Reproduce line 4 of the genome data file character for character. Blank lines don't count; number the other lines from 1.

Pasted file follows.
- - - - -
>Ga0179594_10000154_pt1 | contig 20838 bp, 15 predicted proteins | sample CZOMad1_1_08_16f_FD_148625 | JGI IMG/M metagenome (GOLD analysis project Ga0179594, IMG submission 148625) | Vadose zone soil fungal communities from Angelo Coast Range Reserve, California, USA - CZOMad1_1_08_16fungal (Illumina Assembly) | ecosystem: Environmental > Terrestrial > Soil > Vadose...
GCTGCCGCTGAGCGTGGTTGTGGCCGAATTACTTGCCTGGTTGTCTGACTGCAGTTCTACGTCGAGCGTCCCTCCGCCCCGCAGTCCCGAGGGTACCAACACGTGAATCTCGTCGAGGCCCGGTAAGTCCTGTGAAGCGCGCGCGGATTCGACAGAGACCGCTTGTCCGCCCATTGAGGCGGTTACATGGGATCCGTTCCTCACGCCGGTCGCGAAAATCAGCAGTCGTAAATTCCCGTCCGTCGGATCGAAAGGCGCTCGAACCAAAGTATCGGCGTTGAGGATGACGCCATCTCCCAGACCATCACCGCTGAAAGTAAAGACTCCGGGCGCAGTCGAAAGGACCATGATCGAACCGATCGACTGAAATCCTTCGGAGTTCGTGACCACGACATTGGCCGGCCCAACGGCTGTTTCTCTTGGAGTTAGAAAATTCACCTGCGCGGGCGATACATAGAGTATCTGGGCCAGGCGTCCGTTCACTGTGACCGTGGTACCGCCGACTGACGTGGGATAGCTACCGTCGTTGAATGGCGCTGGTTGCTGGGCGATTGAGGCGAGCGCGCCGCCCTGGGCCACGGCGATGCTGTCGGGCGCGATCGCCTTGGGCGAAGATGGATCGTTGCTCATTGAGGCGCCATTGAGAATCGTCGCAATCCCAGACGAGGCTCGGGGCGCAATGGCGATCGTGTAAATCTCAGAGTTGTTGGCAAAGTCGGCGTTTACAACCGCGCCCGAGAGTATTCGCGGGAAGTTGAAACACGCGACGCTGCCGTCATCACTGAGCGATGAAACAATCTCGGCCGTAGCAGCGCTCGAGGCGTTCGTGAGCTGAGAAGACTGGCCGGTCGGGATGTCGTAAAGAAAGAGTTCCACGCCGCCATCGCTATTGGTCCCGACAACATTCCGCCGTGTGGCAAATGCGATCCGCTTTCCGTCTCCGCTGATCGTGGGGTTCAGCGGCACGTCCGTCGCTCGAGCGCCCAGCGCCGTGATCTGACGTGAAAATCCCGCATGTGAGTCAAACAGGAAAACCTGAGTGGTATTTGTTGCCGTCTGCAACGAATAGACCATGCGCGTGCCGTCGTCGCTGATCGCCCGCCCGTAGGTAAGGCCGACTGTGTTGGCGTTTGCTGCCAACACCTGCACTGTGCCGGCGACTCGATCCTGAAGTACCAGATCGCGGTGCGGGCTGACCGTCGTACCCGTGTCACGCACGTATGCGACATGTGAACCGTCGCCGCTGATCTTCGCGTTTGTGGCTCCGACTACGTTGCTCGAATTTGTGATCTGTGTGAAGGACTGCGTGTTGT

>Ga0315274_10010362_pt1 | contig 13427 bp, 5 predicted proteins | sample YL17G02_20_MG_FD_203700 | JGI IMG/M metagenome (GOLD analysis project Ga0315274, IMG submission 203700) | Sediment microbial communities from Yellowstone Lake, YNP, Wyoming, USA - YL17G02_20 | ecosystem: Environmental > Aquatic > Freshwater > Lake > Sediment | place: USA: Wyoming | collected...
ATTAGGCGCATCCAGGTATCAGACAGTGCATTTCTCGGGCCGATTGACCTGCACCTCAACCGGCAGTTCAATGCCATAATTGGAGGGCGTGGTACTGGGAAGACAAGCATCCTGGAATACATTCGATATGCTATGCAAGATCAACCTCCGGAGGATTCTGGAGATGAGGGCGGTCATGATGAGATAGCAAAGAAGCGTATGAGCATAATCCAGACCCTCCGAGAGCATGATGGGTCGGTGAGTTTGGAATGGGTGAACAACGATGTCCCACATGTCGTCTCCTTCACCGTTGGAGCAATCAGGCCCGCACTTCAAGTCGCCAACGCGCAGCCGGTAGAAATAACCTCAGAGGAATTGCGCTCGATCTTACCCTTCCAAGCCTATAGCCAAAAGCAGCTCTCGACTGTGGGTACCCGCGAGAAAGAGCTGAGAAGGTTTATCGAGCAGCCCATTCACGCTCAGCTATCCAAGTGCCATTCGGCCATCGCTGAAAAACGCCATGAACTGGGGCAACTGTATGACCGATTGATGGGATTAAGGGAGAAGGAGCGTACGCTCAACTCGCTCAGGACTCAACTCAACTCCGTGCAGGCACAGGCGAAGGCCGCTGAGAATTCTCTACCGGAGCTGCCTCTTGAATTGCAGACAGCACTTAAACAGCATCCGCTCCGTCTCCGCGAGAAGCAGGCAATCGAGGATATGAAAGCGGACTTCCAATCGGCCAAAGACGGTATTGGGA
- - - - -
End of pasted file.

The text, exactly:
ATTAGGCGCATCCAGGTATCAGACAGTGCATTTCTCGGGCCGATTGACCTGCACCTCAACCGGCAGTTCAATGCCATAATTGGAGGGCGTGGTACTGGGAAGACAAGCATCCTGGAATACATTCGATATGCTATGCAAGATCAACCTCCGGAGGATTCTGGAGATGAGGGCGGTCATGATGAGATAGCAAAGAAGCGTATGAGCATAATCCAGACCCTCCGAGAGCATGATGGGTCGGTGAGTTTGGAATGGGTGAACAACGATGTCCCACATGTCGTCTCCTTCACCGTTGGAGCAATCAGGCCCGCACTTCAAGTCGCCAACGCGCAGCCGGTAGAAATAACCTCAGAGGAATTGCGCTCGATCTTACCCTTCCAAGCCTATAGCCAAAAGCAGCTCTCGACTGTGGGTACCCGCGAGAAAGAGCTGAGAAGGTTTATCGAGCAGCCCATTCACGCTCAGCTATCCAAGTGCCATTCGGCCATCGCTGAAAAACGCCATGAACTGGGGCAACTGTATGACCGATTGATGGGATTAAGGGAGAAGGAGCGTACGCTCAACTCGCTCAGGACTCAACTCAACTCCGTGCAGGCACAGGCGAAGGCCGCTGAGAATTCTCTACCGGAGCTGCCTCTTGAATTGCAGACAGCACTTAAACAGCATCCGCTCCGTCTCCGCGAGAAGCAGGCAATCGAGGATATGAAAGCGGACTTCCAATCGGCCAAAGACGGTATTGGGA